The Orthodox Church believes that "those who have offended forgivably and moderately hope to gain freedom through the unspeakable mercy of God". And how do they obtain that mercy, "through Church prayers, supplications, liturgies, as well as memorial services and almsgiving.
There is a vision recorded in the Russian Orthodox tradition that speaks of the very prayers, supplications and most especially, the Divine Liturgy. How important commemoration at the Divine Liturgy is, may be seen in the following occurrence: Before the uncovering of the relics of St. Theodosius of Chernigov (1896), the priest-monk Starets Alexis of Goloseyevsky Hermitage, of the Kiev Caves, Lavra, was conducting the re-vesting of the relics. Becoming weary while sitting by the relics, he dozed off and saw before him St. Theodosius who told him: "I thank you for laboring for me. I beg you also, when you will serve the Liturgy, to commemorate my parents" - and he gave their names (Priest Nikita and Maria).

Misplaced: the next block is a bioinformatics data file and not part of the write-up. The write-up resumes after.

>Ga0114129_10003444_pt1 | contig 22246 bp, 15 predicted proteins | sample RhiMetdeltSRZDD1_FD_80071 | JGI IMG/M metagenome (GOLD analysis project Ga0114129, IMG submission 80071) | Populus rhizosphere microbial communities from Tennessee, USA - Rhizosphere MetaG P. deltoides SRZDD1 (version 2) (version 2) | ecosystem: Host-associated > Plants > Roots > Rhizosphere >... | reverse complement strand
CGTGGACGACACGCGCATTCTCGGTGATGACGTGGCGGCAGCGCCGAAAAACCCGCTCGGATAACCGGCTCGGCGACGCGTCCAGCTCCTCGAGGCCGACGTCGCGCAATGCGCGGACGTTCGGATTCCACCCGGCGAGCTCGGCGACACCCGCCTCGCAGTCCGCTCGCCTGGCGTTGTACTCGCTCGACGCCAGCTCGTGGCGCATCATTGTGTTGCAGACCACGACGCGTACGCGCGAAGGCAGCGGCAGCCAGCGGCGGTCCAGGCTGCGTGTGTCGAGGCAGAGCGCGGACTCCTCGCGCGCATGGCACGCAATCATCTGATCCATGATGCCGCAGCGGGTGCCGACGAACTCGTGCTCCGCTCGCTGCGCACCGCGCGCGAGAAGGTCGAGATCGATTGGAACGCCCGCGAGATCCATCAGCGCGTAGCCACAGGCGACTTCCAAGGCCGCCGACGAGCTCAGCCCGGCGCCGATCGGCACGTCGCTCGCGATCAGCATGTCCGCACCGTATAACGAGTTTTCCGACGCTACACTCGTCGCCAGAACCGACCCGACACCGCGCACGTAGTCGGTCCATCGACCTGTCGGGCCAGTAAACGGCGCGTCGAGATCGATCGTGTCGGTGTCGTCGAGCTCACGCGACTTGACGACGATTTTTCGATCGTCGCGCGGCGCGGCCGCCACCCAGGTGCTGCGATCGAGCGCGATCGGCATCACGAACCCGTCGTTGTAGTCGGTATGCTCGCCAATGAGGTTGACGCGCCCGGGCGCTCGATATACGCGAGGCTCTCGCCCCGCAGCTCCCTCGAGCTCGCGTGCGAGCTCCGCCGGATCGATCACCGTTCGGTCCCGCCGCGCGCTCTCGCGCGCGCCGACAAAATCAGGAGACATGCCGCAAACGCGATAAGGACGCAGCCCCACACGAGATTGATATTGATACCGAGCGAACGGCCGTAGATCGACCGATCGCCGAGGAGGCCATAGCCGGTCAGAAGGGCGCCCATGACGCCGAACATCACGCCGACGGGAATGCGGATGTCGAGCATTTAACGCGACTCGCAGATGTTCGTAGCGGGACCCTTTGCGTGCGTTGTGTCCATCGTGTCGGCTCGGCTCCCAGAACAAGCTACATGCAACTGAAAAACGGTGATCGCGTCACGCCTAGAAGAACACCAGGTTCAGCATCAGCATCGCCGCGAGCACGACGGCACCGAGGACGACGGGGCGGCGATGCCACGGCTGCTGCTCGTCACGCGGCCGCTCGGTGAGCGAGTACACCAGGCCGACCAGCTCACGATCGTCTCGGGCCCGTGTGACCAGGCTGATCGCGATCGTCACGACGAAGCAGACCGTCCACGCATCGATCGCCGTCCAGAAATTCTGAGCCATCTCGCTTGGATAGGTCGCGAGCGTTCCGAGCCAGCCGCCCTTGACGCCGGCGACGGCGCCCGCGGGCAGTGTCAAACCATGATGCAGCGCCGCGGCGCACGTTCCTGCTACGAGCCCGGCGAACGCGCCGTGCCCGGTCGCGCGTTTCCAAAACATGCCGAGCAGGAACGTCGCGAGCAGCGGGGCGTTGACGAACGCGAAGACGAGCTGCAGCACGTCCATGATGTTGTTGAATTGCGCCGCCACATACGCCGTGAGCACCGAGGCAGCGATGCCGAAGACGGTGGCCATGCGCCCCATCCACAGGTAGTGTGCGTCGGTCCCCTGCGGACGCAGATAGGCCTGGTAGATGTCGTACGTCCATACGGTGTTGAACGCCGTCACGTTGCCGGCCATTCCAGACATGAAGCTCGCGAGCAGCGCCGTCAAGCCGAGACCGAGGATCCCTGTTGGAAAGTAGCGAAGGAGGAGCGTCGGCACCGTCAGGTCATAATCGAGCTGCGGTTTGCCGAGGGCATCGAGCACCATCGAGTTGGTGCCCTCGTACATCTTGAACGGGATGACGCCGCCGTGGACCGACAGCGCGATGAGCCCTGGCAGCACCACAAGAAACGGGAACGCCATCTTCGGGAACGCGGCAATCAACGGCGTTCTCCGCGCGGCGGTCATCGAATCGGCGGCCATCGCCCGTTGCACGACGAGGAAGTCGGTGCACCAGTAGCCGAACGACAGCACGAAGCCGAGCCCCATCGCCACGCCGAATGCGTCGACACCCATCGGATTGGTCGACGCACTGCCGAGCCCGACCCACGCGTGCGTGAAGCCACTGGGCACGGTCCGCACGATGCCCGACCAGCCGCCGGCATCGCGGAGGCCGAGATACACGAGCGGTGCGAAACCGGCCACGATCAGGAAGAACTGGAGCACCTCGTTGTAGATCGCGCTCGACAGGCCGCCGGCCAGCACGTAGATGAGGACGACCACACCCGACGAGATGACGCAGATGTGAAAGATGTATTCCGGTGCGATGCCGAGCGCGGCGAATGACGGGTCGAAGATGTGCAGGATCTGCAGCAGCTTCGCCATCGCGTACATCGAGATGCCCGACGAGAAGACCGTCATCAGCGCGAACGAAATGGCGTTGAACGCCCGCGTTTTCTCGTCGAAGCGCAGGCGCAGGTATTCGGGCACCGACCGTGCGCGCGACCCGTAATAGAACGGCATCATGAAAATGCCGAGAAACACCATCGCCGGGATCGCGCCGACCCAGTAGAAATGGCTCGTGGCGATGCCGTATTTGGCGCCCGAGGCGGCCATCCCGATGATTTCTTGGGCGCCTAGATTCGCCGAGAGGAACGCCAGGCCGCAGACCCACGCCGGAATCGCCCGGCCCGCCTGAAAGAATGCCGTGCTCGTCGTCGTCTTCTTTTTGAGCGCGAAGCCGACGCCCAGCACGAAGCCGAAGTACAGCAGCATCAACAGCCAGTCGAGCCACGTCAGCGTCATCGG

Starets Alexis replied, "How can you O Saint ask my prayers, when you yourself stand at the Heavenly Throne and grant to people God's mercy" the priest-monk asked. "Yes that is true", replied St. Theodosius, " but the offering at the Divine Liturgy is more powerful than my prayer"
Therefore prayers in the home and Church for the dead are beneficial, as are good deeds done in their memory, such as alms or contributions to the church but especially beneficial for them is commemoration at the Divine Liturgy. In the Divine Liturgy, there is a supplication to God that says, "Also remember, O Lord, those whom each of us calls prayerfully to mind, and all your people (St. Gregory the Theologian Church Divine Liturgy Hymnal, page 58)".
Interestingly, the first Czar of Russia, Ivan the Terrible, attempted to prevent Russian Orthodox Priests from conducting services or saying prayers for those he had killed. Even after their deaths, Ivan, in his madness, sought to extend his vengeance against his enemies, perceived and real. The Priests, for the most part, ignored Ivan's edict.
In the Orthodox Church, prayers are ever offered for the repose of the dead and on the day of the descent of the Holy Spirit in the kneeling prayers at Vespers, there is even a special petition for those in Hell.